It was situated in a nice location up a lane off the main A-road that almost immediately became a country track in a densely wooded area. What a shame to have left such a tranquil sylvan setting. I wondered what had been the cause of their demise and how many people in the area were as sad as I was to see their home left to the elements and to slow decay.
It was last year (2005) when I got to thinking about them again; by pure luck, I came across an old programme of theirs in a bric-a-brac shop. It was from 1989, a Northern Premier League fixture(Unibond now), the highest league they played in. It prompted me to go to revisit their ground.
I invited Tom along, suspecting a polite refusal; thinking that despite his own love of football and football related nostalgia, this might be too extreme even for him. Apparently not. He was all too willing to see how much evidence was left of Eastwood Hanley.
Luckily for us this area of Stoke has long been a land that time forgot with the only notable passage of time being the fading of shop signs and the crumbling of brickwork.
Luckily for me there was still quite a noticeable bit of their ground left, so I hadn’t dragged Tom half way across the city to see a patch of grass. It was only in a marginally worse state than a decade before.
A middle section of terrace was still standing and in fine fettle. It felt good standing there, imagining it being a match day for an FA Cup third Qualifying round or something. Ghosts from yesteryear seemed to hang around this structure mourning for lost football and praying to be reawakened.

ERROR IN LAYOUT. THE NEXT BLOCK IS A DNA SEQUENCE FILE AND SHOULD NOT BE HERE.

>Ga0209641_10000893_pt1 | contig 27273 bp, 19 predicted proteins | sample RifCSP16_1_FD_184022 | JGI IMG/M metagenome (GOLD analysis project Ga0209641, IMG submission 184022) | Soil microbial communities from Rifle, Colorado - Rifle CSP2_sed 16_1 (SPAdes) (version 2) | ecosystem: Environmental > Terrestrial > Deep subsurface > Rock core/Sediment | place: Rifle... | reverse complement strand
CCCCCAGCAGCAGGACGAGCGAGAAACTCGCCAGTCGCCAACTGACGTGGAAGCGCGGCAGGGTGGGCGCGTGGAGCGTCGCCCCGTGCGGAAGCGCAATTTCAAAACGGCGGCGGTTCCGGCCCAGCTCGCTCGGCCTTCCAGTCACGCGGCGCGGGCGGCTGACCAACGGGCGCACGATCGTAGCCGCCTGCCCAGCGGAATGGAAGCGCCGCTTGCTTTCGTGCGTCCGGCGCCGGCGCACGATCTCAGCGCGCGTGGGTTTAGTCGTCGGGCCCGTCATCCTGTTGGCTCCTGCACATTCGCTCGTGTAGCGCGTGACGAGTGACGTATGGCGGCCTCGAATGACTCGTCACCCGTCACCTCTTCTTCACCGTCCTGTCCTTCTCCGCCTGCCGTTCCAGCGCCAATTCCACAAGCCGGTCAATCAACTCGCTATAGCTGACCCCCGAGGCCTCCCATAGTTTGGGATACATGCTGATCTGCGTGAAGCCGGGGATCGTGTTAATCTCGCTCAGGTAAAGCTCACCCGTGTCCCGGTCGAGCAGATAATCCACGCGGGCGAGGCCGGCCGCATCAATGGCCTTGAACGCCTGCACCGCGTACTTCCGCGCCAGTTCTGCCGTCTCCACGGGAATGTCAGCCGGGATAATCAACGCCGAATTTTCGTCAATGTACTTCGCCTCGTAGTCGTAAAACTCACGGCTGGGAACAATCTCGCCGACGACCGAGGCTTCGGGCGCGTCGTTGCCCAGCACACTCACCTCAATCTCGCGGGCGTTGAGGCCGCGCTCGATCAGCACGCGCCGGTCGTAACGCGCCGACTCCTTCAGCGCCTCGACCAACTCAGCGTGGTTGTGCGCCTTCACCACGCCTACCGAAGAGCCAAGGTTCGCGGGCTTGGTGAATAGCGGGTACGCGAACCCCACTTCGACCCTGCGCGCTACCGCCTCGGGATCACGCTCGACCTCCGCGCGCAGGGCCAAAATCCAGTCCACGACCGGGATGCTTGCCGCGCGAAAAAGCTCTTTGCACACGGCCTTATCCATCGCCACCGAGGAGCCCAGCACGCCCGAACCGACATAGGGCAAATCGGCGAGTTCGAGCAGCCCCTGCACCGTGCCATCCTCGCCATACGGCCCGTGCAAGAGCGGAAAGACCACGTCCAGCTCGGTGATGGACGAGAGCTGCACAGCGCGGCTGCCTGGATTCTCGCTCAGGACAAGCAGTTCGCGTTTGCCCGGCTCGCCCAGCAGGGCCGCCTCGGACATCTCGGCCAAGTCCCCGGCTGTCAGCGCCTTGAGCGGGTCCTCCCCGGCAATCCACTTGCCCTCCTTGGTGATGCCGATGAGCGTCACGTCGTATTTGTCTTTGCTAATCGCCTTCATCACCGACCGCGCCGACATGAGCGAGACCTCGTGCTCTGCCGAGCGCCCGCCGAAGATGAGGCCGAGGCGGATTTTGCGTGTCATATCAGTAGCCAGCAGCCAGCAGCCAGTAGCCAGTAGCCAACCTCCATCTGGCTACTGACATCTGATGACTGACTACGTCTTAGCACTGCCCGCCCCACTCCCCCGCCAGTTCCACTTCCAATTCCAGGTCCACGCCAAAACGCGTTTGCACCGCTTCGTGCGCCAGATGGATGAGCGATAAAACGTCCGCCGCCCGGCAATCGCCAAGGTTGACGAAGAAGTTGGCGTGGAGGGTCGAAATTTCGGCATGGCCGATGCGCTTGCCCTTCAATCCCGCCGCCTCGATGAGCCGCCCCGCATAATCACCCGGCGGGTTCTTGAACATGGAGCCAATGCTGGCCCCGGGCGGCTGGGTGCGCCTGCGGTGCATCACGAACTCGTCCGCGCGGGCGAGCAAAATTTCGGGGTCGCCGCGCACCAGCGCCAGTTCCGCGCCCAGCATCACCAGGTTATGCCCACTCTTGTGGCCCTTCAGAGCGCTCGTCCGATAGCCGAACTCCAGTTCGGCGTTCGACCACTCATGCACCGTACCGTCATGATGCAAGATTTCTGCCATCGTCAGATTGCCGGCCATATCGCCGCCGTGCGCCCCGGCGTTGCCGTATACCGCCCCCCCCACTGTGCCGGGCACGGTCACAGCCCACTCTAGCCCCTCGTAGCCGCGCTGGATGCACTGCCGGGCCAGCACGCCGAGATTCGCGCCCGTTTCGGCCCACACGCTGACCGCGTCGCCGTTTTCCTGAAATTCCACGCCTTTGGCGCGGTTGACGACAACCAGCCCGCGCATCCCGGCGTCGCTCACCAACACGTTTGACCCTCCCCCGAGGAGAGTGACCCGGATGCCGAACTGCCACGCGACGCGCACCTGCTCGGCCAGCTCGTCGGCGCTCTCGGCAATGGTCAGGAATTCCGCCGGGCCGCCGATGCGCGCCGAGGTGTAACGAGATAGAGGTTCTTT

The behind-the-goal shed was still very much in evidence, the long bus-shelter type affair made from corrugated iron, with an extremelely narrow path running behind serving as the entrance.
The picture is not great as dusk was descending more rapidly than I anticipated, but I like the big factory buildings you can see in the background, which I think provide a fitting backdrop to a team who’s name only really lives on in the pottery industry.
The other side had deteriorated the most since my last visit. I have vague recollections of a reasonably sized stand sitting there before, but now there is just a bare frame left of what was once there. Again, apologies for the quality of the photo.
Behind the other goal I suspect there was only a bar and single step path to begin with. There are certainly no remnants of anything bigger, and with a wall not far behind space was at a premium.
With it being in one of the renewal areas now, it probably won’t be there for too much longer. See it while you can if you like your ghost grounds. I expect it will become a city-centre-living urban box type thing before long. It was standing in the middle of the pitch taking photos that I’d decided exactly what to do with a few million – resurrect this football team that had been left behind the main road and ignored for 10 years. Donations welcome!
To read more…Eastwood Hanley Revisited